Wednesday, 23 March 2011

Science: Extraordinary Evidence?

A very good piece in Psychology Today about general standard of evidence science requires...

It starts by quoting the famous Carl Sagan's coinage that "extraordinary claims require extraordinary evidence". And you'd be excused for believing it to make sense. After all, it is intuitively "clear" that the more amazing the fact or theory the more amazing should both the explanation and the proof be. Only, as our Scientific Fundamentalist (aka Satoshi Kanazawa) points out, does not, in fact, make very much sense at all. Because in science all evidence should be expected to be of exactly he same standard, i.e. of the highest scientific standard possible - which is the highest. Things don't get better than superlative (apart from the colloquial "bestest", as in "my bestest friend"). To add my tuppence, this must also apply to both scientists (and others) refuting religious nonsense, and to religious people trying to rebuke science as the only discipline capable of explaining the world. Both sides too often forget this. So, next time someone tells you there is a god, don't ask them for parting of the waters. A much smaller feat would do, as long as it is a well conceived proof and/or evidence. Equally, the next time someone proves to you that, e.g. evolution is fact, don't just tell them they're wrong because there is a god. Rather, try to actually hear the evidence and proof.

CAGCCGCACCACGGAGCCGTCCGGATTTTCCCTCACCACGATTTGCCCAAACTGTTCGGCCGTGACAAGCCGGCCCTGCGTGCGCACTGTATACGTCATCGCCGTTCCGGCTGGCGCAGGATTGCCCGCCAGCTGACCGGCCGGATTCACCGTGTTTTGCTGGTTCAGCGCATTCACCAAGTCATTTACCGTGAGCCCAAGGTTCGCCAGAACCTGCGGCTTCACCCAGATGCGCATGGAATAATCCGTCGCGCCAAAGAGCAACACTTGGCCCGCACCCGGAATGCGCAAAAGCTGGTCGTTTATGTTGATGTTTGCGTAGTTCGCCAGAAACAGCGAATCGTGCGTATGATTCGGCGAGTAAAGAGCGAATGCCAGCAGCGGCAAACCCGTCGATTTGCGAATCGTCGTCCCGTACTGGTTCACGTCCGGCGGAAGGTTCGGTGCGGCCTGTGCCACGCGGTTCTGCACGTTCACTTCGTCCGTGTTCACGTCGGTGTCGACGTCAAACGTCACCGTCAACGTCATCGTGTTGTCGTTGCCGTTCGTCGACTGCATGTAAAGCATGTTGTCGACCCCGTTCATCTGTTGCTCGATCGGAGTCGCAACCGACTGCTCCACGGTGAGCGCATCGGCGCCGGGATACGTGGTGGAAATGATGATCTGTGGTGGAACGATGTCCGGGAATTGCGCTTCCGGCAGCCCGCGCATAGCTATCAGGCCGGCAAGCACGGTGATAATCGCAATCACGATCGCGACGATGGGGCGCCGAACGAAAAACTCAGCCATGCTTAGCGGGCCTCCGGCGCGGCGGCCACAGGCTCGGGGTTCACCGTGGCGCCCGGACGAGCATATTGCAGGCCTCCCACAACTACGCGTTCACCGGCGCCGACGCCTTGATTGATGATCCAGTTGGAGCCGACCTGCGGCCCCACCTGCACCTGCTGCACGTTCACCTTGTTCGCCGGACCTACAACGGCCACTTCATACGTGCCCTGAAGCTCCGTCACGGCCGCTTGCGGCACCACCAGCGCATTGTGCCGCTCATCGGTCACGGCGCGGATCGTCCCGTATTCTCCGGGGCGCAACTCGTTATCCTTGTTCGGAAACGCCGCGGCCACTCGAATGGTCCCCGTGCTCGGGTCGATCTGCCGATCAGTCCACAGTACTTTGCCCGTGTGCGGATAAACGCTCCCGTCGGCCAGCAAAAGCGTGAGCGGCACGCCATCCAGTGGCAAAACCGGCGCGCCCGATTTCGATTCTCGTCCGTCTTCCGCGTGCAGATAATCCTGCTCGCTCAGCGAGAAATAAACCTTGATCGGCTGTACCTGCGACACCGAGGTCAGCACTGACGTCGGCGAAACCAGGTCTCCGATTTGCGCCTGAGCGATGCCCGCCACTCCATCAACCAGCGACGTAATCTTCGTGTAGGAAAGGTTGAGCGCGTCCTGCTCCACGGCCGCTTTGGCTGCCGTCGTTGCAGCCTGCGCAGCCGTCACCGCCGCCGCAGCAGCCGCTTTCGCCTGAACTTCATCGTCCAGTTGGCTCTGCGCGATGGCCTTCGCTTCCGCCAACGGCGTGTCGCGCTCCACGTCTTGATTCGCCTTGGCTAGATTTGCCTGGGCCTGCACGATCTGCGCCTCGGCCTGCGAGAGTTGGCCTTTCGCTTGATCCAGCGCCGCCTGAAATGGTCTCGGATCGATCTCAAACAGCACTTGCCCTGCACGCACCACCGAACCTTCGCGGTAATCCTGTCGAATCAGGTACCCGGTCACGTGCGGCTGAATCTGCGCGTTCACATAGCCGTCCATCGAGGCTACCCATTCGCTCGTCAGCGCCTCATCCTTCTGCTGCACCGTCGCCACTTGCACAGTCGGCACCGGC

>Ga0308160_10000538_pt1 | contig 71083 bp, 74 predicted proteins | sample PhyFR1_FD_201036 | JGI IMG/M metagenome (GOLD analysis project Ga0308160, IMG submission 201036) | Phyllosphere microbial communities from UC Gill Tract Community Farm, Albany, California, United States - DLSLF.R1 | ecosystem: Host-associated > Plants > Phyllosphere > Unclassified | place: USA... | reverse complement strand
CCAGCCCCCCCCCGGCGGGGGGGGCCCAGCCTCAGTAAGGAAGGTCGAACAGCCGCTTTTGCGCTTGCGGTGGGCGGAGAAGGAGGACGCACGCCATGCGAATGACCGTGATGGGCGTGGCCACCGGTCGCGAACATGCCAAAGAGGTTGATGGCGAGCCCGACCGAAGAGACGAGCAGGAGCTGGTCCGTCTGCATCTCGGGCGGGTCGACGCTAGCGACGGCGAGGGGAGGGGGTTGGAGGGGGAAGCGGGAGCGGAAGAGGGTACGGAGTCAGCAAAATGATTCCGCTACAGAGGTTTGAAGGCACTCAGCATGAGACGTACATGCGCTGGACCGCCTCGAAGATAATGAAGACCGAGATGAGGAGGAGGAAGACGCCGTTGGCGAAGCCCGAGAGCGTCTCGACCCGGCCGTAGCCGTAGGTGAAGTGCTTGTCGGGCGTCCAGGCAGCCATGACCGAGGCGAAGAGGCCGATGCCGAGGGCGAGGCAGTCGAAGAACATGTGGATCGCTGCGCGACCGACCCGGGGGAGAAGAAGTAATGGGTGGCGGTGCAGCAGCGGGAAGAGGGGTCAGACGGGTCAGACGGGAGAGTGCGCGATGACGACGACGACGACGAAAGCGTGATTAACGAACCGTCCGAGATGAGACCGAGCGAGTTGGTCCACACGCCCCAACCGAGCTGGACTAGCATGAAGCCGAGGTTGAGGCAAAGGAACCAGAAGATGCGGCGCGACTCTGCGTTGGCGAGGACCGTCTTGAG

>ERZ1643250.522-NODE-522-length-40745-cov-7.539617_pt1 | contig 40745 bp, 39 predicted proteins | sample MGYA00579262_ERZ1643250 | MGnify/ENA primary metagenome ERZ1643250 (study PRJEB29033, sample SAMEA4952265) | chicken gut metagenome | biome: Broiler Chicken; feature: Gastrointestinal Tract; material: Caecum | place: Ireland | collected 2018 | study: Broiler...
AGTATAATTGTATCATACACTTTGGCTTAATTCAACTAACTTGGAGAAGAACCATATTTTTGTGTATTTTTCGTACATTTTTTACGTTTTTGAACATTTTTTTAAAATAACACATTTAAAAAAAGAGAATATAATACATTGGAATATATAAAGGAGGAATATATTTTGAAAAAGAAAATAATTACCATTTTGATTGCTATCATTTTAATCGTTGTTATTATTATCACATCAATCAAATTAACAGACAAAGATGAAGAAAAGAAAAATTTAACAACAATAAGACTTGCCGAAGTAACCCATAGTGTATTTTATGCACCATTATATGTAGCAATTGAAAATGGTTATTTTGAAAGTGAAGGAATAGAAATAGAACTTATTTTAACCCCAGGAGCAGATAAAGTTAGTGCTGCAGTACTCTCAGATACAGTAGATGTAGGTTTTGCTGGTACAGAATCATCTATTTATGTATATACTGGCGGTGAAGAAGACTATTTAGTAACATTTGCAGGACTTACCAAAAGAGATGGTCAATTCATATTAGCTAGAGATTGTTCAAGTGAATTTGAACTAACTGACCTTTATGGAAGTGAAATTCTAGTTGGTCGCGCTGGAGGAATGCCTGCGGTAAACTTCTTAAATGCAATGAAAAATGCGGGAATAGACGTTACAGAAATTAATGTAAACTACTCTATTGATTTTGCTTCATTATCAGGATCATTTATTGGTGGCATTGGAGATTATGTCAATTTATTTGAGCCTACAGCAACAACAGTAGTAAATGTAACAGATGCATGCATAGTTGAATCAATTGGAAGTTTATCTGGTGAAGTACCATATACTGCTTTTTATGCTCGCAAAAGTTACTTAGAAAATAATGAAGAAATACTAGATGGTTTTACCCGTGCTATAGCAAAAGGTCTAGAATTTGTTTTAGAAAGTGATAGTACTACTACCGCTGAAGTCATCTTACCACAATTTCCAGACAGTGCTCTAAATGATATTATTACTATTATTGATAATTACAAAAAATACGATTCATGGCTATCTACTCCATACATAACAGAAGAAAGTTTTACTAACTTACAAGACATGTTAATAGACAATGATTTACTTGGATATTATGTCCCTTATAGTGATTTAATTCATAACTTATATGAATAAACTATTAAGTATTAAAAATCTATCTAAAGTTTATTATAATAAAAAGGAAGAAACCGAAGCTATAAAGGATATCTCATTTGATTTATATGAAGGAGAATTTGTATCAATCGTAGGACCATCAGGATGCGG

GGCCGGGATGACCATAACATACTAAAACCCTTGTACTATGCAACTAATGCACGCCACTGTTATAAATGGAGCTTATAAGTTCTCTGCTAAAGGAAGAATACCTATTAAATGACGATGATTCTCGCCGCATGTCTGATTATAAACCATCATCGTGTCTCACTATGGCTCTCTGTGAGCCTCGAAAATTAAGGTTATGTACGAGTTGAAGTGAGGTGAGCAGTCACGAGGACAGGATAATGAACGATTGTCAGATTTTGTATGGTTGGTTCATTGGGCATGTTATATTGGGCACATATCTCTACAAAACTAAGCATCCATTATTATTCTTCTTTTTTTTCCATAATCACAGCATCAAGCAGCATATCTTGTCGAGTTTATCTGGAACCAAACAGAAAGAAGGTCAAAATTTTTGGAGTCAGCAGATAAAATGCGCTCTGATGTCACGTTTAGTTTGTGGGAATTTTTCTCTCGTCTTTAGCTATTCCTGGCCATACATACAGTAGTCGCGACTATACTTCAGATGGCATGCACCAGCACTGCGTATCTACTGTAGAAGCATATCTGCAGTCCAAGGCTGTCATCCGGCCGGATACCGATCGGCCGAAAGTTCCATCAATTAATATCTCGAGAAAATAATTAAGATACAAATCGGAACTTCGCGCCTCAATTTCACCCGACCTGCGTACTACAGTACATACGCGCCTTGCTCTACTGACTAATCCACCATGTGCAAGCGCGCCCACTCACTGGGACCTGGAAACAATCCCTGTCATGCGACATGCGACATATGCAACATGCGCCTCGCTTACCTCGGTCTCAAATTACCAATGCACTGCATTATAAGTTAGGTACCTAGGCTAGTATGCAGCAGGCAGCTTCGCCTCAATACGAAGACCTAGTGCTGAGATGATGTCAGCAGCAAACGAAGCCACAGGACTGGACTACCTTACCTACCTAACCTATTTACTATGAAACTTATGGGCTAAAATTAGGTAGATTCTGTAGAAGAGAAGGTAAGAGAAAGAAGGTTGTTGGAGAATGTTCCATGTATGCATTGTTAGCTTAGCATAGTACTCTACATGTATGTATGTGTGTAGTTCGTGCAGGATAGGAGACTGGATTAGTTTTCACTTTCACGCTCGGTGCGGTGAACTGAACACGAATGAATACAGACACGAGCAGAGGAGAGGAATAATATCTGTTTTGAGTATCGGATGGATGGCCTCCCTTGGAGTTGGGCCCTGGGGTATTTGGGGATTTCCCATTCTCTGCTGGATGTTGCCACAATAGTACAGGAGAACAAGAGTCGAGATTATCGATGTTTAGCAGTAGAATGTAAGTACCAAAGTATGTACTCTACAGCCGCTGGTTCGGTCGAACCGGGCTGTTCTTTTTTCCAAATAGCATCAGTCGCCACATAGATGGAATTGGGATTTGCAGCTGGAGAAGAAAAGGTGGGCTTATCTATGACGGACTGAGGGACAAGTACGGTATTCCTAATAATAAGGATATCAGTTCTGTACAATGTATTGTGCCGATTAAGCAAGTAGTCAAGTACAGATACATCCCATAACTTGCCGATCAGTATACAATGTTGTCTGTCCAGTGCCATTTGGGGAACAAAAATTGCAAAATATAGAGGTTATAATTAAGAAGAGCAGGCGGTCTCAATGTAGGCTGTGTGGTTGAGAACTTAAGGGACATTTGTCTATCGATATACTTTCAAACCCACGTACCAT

Because, after all there is (no need for a) god. And you know it, deep down inside...